Austin A60 Cambridge
(1961 to 1969)
In the BMC mass facelift session of autumn 1961, the A55 Mk II was transmuted into the A60, and although the same basic bodyshell and mechanical layout was retained, it became a much better car in all aspects. With that in mind, it is not at all surprising that it stayed in production for more than seven years. BMC's management themselves must have been surprised, and rather taken aback, by the continuing demand, for they had expected it to die when faced with in-house opposition from the new front-wheel-drive 1800. When they found orders not drying up, and Longbridge could no longer cope with the production of both types, assembly of Austin Cambridges was moved to Cowley, where the cars took shape among their Oxford, MG, Riley and Wolseley equivalents.
Compared with the A55 Mk II, the A60 had a longer wheelbase, wider tracks, better roadholding, modified styling, a bigger engine and more performance - plus, for the first time, the option of Borg-Warner Type 35 automatic transmission. It was quite a transformation.
Visually, the A60 was recognized by a new and rather wider-mouthed front grille, while at the rear the fins had been reduced in size and aggressiveness, with new tail-lamp clusters being specified, plus different duo-tone colour schemes to extra order. There was a new facia style, with simulated wood-grain finish, modified seating and trim, and other details.
Mechanically, the big change was a corporate switch from 1,489cc to 1,622cc B-Series engine, which boosted the power and torque, with overall gearing raised to suit. Also, the car's wheelbase had been increased by 1.1 inches by the simple expedient of moving the rear axle back on its springs. The front and rear tracks were both increased, anti-roll bars were added to front and rear suspension, and the result was much better handling response than before, but still no more than adequate by modern standards.
In the next seven years, few changes were made to the A60, which continued to be built as a saloon or an estate car. However, duo-tone paintwork was standardized from the autumn of 1962, and there were further minor development changes at the end of 1964. The A60 and its sister car, the Morris Oxford Series VI, went on until 1969, when British Leyland finally killed off the Austin, but the Morris and Wolseley lived on until 1971.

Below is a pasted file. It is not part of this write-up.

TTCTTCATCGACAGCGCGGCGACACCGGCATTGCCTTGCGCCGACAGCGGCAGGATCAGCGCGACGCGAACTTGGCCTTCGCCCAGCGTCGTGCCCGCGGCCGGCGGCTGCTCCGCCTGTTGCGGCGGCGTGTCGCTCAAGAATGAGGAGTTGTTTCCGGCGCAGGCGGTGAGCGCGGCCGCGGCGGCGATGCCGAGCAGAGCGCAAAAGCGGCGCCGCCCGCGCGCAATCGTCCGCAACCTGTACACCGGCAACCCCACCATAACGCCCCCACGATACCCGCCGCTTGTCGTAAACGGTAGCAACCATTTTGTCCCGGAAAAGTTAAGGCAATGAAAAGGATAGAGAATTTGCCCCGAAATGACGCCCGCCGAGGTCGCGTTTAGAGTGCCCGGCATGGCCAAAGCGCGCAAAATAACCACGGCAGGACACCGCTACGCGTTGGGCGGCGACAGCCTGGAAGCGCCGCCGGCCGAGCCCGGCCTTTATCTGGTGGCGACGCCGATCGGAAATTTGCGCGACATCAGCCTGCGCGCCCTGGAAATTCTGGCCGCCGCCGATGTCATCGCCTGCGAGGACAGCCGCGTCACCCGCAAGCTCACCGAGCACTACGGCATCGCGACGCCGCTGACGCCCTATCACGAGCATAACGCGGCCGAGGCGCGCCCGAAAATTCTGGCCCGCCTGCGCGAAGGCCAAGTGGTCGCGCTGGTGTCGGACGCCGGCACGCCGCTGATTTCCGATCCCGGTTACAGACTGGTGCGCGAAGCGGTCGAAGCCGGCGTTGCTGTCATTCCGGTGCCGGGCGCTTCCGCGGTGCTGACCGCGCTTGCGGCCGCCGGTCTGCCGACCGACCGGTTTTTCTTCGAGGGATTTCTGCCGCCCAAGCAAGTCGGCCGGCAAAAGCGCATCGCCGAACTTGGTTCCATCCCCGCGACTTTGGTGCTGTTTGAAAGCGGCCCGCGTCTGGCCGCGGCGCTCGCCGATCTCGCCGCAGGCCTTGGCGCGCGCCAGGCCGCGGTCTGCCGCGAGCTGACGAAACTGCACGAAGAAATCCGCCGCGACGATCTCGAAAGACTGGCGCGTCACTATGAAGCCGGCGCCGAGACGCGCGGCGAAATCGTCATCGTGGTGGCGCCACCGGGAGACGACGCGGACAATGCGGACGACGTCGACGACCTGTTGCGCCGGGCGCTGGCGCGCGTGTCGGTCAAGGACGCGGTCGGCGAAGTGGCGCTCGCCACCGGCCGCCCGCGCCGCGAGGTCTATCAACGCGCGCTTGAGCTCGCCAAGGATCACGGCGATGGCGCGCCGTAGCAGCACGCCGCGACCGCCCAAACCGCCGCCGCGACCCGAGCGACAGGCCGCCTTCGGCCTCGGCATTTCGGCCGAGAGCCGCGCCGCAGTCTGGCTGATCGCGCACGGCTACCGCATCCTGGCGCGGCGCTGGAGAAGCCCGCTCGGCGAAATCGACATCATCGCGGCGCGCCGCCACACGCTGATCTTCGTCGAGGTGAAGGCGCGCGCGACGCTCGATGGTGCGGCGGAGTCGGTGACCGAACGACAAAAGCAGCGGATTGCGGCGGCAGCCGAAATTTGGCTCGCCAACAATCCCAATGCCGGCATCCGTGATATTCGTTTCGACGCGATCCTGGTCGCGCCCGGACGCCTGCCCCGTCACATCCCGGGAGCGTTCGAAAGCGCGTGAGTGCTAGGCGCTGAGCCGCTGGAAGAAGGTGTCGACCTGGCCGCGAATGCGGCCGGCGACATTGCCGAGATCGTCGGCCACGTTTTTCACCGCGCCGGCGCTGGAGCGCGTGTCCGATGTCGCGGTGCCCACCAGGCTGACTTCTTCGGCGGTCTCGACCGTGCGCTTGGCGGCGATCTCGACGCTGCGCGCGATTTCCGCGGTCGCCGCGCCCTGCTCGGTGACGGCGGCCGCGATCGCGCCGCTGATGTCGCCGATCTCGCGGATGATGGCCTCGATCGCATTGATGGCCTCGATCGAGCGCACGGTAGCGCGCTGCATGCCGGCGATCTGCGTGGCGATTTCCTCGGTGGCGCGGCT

Austin A60 Cambridge specification
As for Austin A55 except for:
Produced: Longbridge, 1961-65, then Cowley, 1965-69. 175, 674 cars built at Longbridge, approximately 101,000 at Cowley. (Accurate Cowley figures are not available).
Engine and transmission: 1,622cc, 76.2 x 88.9mm, 61bhp at 4,500rpm; 90lb ft at 2,100rpm; 4-speed gearbox, no synchromesh on 1st gear; centre-floor gear-change or steering-column change; optional automatic transmission.
Chassis: Front and rear anti-roll bars.
Dimensions: Wheelbase 8ft 4.35in; front track 4ft 2.6in; rear track 4ft 3.4in; length 14ft 6.5in.
Distinguishing features from previous model: Different front and rear bumpers, changed profile to rear fins, new grille and facia, new waistline mouldings.
Typical performance: Maximum speed 81mph; 0-60mph 21.4sec; standing 1/4-mile 21.8sec; overall fuel consumption 26mpg.
Launch Price: £854
Derivatives: Estate car version also available. Close mechanical and family resemblance to all other B-Series Farina models.
Fate: Both body types discontinued in 1969 in favour of the already established and entirely different Austin 1800 model.
Trivia facts: Austin A60 Cambridge: The most ubiquitous of all the BMC 4 cylinder Farina' s; over 276 000 were produced across both Longbridge and Cowley. Distinguished by a two tone stripe rather than whole different body areas for the two tone paint. June Brown (Dot Cotton from East Enders) ran an A60 Cambridge for some years until it was stolen. The A60 was immortalised, along with other British cars, in the 'Italian Job '. A maroon example falls off the car transporter onto the Police chief's car, when the car transporter is being used by the police as a battering ram immediately after the robbery.
Source: "The Cars of BMC" - Graham Robson (Motor Racing Publications, 1987)